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Prove that two homogeneous systems of linear equations are equivalent iff they have the same solution set.

My definition of equivalent of linear equations is that each equation of system $A$ is a linear combination of the equations of system $B$ and converse.

So i have a bit trouble proving this statement in general as $m\times n$ form. I worked with their coefficient matrices and if i show that these two are row equivalent the problem is solved. Is there any method to use for this? If not what's the general prove.

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This cannot be done without the rank theorem or some other theorem of similar power.

We are given an $(m_A\times n)$-matrix $A$ and an $(m_B\times n)$-matrix $B$. Denote by ${\rm ker}(A)\subset{\mathbb R}^n$ the solution space of $Ax=0$, by $A_{i\!-}\in{\mathbb R}^n$ the $i^{\rm th}$ row vector of $A$, and by $${\rm row}(A):=\langle A_{1\!-}\>,\ldots, A_{m_A\!-}\rangle\subset{\mathbb R}^n$$ the row space of $A$. Similarly for $B$. We have to prove the following claim: $${\rm row}(A)={\rm row}(B)\qquad\Leftrightarrow\qquad{\rm ker}(A)={\rm ker}(B)\ . $$ For this it is sufficent to prove $${\rm row}(B)\subset {\rm row}(A)\qquad\Leftrightarrow\qquad{\rm ker}(A)\subset{\rm ker}(B)\ .$$ Proof of $\Rightarrow\>: \quad$ Assume ${\rm row}(B)\subset {\rm row}(A)$, and consider a vector $x\in{\rm ker}(A)$. Let $B_{i\!-}\> x=\sum_{k=1}^n B_{ik}x_k=0$ be an equation of the $B$-system. As $B_{i\!-}=\sum_{j=1}^{m_A} \lambda_j A_{j\!-}$ for certain $\lambda_j\in{\mathbb R}$ we obtain $$B_{i\!-}\>x=\sum_{j=1}^{m_A}\lambda_j A_{j\!-}\>x=0\ .$$ Since this is true for all $i\in[m_B]$ it follows that $x\in{\rm ker}(B)$. (This was the easy part.)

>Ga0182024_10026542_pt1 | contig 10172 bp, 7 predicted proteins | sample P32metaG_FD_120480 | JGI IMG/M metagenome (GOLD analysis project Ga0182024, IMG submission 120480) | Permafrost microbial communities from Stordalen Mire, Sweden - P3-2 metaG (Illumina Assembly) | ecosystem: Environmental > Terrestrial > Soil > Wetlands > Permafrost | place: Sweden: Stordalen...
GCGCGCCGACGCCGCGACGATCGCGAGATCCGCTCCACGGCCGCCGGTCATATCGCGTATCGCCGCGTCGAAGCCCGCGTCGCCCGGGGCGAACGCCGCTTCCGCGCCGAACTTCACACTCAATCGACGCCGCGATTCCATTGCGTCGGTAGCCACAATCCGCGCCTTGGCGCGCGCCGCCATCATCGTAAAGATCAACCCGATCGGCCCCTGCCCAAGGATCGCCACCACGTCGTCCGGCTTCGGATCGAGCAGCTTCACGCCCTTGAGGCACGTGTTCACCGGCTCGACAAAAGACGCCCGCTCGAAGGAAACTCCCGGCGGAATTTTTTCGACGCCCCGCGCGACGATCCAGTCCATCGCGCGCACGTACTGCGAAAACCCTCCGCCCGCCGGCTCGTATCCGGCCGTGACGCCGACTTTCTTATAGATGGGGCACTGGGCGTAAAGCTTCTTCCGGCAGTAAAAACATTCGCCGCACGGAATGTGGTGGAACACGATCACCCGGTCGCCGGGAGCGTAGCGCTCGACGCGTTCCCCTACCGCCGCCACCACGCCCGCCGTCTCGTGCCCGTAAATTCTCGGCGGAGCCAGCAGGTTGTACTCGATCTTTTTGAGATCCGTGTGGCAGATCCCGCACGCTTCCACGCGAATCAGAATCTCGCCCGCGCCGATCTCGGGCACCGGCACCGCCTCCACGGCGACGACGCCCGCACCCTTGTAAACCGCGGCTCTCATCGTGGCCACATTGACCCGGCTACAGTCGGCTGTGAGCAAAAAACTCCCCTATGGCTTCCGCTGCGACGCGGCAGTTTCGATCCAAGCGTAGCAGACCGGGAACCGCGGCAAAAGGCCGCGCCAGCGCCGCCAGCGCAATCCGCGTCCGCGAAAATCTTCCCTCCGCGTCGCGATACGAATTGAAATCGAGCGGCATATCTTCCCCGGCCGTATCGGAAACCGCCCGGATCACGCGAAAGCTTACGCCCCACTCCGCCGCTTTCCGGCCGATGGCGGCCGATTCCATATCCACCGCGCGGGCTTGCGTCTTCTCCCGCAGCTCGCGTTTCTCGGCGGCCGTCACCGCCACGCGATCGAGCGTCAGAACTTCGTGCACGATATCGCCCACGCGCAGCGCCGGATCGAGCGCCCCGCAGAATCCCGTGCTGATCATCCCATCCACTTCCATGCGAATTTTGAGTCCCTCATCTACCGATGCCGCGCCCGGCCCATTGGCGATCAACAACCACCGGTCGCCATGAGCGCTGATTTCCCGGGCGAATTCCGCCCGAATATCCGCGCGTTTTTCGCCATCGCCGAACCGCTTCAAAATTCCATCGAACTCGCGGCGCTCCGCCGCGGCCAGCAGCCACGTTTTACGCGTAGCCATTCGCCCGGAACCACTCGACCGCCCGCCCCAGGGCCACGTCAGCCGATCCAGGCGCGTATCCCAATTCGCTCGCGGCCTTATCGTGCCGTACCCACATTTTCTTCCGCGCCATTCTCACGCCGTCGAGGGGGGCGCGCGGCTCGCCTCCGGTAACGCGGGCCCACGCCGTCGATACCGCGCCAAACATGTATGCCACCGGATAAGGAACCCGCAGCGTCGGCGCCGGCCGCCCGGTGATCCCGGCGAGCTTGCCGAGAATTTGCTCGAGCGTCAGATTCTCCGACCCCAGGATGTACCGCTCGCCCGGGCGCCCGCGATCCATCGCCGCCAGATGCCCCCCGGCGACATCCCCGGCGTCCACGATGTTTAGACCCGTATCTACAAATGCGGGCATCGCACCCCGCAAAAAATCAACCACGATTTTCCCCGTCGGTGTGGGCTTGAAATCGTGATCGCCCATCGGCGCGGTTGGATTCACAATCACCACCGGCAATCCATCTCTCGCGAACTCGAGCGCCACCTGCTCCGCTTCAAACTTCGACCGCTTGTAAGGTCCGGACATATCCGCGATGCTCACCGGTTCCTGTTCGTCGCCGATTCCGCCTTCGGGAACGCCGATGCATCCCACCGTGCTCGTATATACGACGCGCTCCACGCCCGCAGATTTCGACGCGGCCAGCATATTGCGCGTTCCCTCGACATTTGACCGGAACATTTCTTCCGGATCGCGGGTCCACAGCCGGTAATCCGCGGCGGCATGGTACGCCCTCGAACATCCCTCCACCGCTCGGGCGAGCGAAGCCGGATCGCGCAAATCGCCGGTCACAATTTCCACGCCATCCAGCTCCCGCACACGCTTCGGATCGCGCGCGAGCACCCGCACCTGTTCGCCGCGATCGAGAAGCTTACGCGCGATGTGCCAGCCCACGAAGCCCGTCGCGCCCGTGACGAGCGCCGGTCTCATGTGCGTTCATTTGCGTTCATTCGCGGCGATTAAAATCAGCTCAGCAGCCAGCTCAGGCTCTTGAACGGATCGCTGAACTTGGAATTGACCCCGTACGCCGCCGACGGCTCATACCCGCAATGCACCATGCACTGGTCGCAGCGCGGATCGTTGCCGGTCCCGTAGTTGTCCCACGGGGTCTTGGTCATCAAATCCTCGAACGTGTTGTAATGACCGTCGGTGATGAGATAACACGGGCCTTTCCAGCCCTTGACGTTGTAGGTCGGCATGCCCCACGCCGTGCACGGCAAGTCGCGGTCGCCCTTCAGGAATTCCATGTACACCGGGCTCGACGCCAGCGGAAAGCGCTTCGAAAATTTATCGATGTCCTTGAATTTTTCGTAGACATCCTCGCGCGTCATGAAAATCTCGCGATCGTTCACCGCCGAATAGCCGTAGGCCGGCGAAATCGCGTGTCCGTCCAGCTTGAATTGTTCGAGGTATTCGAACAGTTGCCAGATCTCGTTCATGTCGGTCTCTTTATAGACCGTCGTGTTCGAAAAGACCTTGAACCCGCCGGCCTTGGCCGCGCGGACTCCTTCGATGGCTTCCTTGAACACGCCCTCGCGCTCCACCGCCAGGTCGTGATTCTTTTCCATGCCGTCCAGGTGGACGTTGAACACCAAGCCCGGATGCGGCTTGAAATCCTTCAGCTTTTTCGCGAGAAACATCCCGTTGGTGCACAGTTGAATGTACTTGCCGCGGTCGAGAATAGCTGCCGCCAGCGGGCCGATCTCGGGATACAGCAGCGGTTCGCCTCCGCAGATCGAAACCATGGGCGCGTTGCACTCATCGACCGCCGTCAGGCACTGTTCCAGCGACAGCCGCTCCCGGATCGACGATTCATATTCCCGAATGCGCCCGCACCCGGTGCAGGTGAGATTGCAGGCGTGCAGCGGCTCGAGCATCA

Proof of $\Leftarrow\>: \quad$ If ${\rm row}(B)\not\subset {\rm row}(A)$ then there is a row $B_{i\!-}$ of $B$ that does not belong to ${\rm row}(A)$. Denote by $A'$ the matrix obtained from $A$ by adding the row $B_{i\!-}$ at the bottom. Then $A'$ has rank one larger than $A$, hence ${\rm ker}(A')\subset{\rm ker}(A)$ has dimension one less than ${\rm ker}(A)$. It follows that there are vectors $x\in{\rm ker}(A)\setminus{\rm ker}(A')$. These vectors do not satisfy the last $A'$-equation $B_{i\!-}\>x=0$, hence do not belong to ${\rm ker}(B)$. This proves ${\rm ker}(A)\not\subset{\rm ker}(B)$.

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